Gospel of Matthew

Matthew - Lesson 11E

Chapter 11:25-27

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  • Why did Jesus go to the cross? Why did Israel reject Him? Why did the religious leaders turn against Him?

    • That’s what we’re studying in this section of Matthew’s Gospel

      • And with Easter right around the corner, there’s probably no better subject for us right now

      • And as simple as that question sounds, I think many Christians would struggle to answer it from Scripture

    • Certainly, most Christians probably understand the basic reason Jesus was crucified

      • His popularity threatened Israel’s religious leaders who manipulated the crowds and the Romans to put Jesus to death

      • But the true answer goes deeper

      • We need to understand why did the religious leaders see Jesus as a threat? 

      • And in the end, we need to understand why those who followed Jesus turned against Him

    • That’s what Matthew wants us to understand as he moves his narrative to the moment Jesus is rejected by His people

      • So in Chapters 11 and 12, Matthew walks us through two basic causes for Jesus’ rejection

      • The last two weeks we studied the cause, which was the people’s hard hearts

      • In Jesus’ day, Jewish culture was devoted to a false religious system called Pharisaic Judaism 

      • Their investment in that system of rules, rituals and Jewish identity, hardened their hearts to the truth

    • So when Jesus came preaching the Gospel, the people were unwilling to trade what they had for the Kingdom Jesus offered

      • In a word, they were unwilling to repent

      • And if you don’t repent of what is false, you can’t receive what is true

  • Which is why Jesus condemned them…notice what Matthew said last week

Matt. 11:20  Then He began to denounce the cities in which most of His miracles were done, because they did not repent.
  • The issue was repentance…their unwillingness to turn away from a life of rebellion and embrace the truth Jesus revealed to them

    • As I explained last week, the repentance Jesus is talking about here is not feeling sorry…it’s not regret over making a mistake

    • Repentance is a change in perspective, a change of heart, a fundamental shift in thinking that begins a new spiritual course

    • Jesus condemned Israel because they would not repent in that way, despite the many miracles Jesus did in their presence 

  • So Jesus was rejected by Israel because Israel wouldn’t repent

    • But if you think about it a little more, that doesn’t really answer the question, does it?

    • We still need to ask why didn’t Israel repent, especially in light of how much they heard and saw from Jesus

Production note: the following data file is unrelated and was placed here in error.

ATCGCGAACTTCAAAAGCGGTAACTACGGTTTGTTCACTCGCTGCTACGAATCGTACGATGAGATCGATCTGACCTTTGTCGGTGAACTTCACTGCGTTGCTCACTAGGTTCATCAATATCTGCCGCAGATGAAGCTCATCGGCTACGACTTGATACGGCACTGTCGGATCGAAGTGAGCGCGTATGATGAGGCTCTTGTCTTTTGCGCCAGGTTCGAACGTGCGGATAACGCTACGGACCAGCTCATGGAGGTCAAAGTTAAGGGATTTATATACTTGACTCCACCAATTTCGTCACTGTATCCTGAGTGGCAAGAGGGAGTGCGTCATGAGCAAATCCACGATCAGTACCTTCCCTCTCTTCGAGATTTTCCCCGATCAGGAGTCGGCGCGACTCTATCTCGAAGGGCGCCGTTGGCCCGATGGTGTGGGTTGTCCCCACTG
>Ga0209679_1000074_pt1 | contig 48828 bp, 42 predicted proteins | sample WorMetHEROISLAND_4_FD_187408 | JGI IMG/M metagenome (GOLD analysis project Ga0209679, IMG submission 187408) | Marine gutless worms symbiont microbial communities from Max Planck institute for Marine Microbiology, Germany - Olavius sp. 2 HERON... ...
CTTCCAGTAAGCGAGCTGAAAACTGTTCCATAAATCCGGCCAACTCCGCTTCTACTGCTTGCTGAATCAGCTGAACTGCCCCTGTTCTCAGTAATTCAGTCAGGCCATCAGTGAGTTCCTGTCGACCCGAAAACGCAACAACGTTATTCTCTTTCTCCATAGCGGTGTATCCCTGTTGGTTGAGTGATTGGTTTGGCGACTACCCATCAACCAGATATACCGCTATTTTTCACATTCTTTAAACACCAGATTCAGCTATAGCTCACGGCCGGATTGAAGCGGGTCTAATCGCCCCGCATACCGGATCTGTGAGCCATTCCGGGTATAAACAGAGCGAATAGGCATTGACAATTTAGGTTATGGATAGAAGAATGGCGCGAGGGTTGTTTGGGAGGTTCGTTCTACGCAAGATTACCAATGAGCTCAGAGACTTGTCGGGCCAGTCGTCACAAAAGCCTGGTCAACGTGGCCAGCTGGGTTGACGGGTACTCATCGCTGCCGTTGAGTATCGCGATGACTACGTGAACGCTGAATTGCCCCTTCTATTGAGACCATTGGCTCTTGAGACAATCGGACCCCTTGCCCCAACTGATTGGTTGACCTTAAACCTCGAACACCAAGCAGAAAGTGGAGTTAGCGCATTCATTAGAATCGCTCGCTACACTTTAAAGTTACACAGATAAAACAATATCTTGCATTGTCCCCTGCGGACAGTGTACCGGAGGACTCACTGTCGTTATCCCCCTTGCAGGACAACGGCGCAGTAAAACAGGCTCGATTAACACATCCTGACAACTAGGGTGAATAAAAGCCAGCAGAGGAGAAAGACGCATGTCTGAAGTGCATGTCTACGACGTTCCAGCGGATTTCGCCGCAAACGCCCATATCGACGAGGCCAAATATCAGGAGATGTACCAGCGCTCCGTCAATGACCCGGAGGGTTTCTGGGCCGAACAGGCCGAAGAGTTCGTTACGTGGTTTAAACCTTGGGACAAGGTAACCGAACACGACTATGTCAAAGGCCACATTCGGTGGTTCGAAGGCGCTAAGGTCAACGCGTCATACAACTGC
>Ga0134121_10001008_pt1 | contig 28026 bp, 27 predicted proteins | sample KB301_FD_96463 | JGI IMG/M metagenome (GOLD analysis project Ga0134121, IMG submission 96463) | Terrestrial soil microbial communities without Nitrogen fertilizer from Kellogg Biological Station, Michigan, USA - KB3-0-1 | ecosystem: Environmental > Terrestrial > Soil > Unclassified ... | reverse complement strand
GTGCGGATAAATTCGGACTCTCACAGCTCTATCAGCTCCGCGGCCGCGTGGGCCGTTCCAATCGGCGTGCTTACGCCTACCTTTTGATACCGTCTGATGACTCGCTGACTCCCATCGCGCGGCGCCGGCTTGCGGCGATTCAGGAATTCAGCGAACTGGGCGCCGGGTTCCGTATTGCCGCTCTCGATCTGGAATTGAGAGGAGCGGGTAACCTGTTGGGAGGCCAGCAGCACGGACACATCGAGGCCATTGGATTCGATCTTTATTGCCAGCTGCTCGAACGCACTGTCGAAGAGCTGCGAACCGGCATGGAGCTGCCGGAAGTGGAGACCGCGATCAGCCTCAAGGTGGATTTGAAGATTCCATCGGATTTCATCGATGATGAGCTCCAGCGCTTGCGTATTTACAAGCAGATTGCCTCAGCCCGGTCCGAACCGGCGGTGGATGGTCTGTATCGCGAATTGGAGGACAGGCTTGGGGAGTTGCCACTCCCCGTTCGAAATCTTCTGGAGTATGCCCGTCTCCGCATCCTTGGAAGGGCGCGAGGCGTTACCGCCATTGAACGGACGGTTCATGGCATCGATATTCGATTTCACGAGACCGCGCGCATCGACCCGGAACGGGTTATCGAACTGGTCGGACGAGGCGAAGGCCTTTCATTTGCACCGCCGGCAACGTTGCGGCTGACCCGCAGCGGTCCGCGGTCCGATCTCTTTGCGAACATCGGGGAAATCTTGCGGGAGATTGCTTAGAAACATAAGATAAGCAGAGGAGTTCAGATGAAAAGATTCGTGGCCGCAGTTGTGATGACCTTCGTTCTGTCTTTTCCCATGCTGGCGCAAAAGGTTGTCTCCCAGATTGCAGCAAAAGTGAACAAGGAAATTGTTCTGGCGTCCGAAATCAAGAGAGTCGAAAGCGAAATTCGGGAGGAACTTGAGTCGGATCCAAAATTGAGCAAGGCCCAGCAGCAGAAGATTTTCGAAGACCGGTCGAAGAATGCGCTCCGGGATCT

• In fact, Jesus said less godly, less informed cultures, like Sodom, would have repented under similar circumstances

    • So why not Israel?

  • In fact, what leads some to repent while others don’t? Where does the desire to turn toward God come from for anyone?

    • Paul explained the source of repentance in 2 Corinthians

2Cor. 7:9 I now rejoice, not that you were made sorrowful, but that you were made sorrowful to the point of repentance; for you were made sorrowful according to the will of God, so that you might not suffer loss in anything through us.
2Cor. 7:10 For the sorrow that is according to the will of God produces a repentance without regret, leading to salvation, but the sorrow of the world produces death.
  • The apostle distinguished between two kinds of sorrow over our sin

  • There is a worldly kind of sorrow that simply expresses regret at the consequences of sin

  • And then there is a godly form of sorrow, which is true repentance

    • That kind of sorrow leads us to the truth and brings us salvation

    • And that kind of sorrow comes to us by the will of God, Paul says

  • You’ll remember last week I said that Israel’s rejection of Christ was according to God’s plan 

    • The Bible teaches that God intended Israel’s rejection of Jesus so that His Son would die for the sins of the world

Is. 53:5  But He was pierced through for our transgressions, 
He was crushed for our iniquities; 
The chastening for our well-being fell upon Him, 
And by His scourging we are healed.
Is. 53:6  All of us like sheep have gone astray, 
Each of us has turned to his own way; 
But the LORD has caused the iniquity of us all 
To fall on Him.
  • The Father would cause our iniquity to fall on Jesus, Isaiah foretold

  • Because the Lord wrote this in advance, we know the Father planned for Jesus to die on a Roman cross

  • And the means the Father used to place His Son on that cross was the hard hearts of the Jewish nation 

  • So the question of why did Israel reject Jesus, ultimately and inevitably leads us to God’s sovereignty

    • Which is exactly where Jesus goes this week in Matthew

Matt. 11:25  At that time Jesus said, “I praise You, Father, Lord of heaven and earth, that You have hidden these things from the wise and intelligent and have revealed them to infants.
Matt. 11:26 “Yes, Father, for this way was well-pleasing in Your sight.
Matt. 11:27 “All things have been handed over to Me by My Father; and no one knows the Son except the Father; nor does anyone know the Father except the Son, and anyone to whom the Son wills to reveal Him.
  • Notice at the beginning of v.25 Matthew says that “at that time” Jesus spoke these words